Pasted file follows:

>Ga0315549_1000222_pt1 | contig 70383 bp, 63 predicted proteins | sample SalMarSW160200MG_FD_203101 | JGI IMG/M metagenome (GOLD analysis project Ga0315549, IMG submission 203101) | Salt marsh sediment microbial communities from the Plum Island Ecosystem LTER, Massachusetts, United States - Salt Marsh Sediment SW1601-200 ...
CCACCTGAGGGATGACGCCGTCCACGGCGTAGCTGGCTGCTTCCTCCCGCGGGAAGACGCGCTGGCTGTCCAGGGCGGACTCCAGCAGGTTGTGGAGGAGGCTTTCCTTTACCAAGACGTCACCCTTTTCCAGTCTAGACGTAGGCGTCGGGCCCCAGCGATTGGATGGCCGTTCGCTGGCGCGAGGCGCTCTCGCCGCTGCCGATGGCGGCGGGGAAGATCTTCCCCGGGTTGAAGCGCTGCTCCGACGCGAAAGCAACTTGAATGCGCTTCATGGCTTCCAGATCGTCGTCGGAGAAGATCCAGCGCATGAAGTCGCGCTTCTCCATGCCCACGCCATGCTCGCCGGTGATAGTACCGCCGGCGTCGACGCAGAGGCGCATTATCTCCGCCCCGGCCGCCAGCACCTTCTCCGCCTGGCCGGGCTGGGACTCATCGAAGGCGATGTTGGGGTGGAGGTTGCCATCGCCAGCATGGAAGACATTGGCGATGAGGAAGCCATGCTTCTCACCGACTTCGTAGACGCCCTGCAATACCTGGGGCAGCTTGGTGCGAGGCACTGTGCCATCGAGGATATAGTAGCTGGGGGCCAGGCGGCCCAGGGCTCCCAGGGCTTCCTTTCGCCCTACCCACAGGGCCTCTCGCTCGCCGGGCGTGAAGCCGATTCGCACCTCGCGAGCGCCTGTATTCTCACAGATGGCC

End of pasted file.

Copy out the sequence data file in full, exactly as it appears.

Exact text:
>Ga0315549_1000222_pt1 | contig 70383 bp, 63 predicted proteins | sample SalMarSW160200MG_FD_203101 | JGI IMG/M metagenome (GOLD analysis project Ga0315549, IMG submission 203101) | Salt marsh sediment microbial communities from the Plum Island Ecosystem LTER, Massachusetts, United States - Salt Marsh Sediment SW1601-200 ...
CCACCTGAGGGATGACGCCGTCCACGGCGTAGCTGGCTGCTTCCTCCCGCGGGAAGACGCGCTGGCTGTCCAGGGCGGACTCCAGCAGGTTGTGGAGGAGGCTTTCCTTTACCAAGACGTCACCCTTTTCCAGTCTAGACGTAGGCGTCGGGCCCCAGCGATTGGATGGCCGTTCGCTGGCGCGAGGCGCTCTCGCCGCTGCCGATGGCGGCGGGGAAGATCTTCCCCGGGTTGAAGCGCTGCTCCGACGCGAAAGCAACTTGAATGCGCTTCATGGCTTCCAGATCGTCGTCGGAGAAGATCCAGCGCATGAAGTCGCGCTTCTCCATGCCCACGCCATGCTCGCCGGTGATAGTACCGCCGGCGTCGACGCAGAGGCGCATTATCTCCGCCCCGGCCGCCAGCACCTTCTCCGCCTGGCCGGGCTGGGACTCATCGAAGGCGATGTTGGGGTGGAGGTTGCCATCGCCAGCATGGAAGACATTGGCGATGAGGAAGCCATGCTTCTCACCGACTTCGTAGACGCCCTGCAATACCTGGGGCAGCTTGGTGCGAGGCACTGTGCCATCGAGGATATAGTAGCTGGGGGCCAGGCGGCCCAGGGCTCCCAGGGCTTCCTTTCGCCCTACCCACAGGGCCTCTCGCTCGCCGGGCGTGAAGCCGATTCGCACCTCGCGAGCGCCTGTATTCTCACAGATGGCC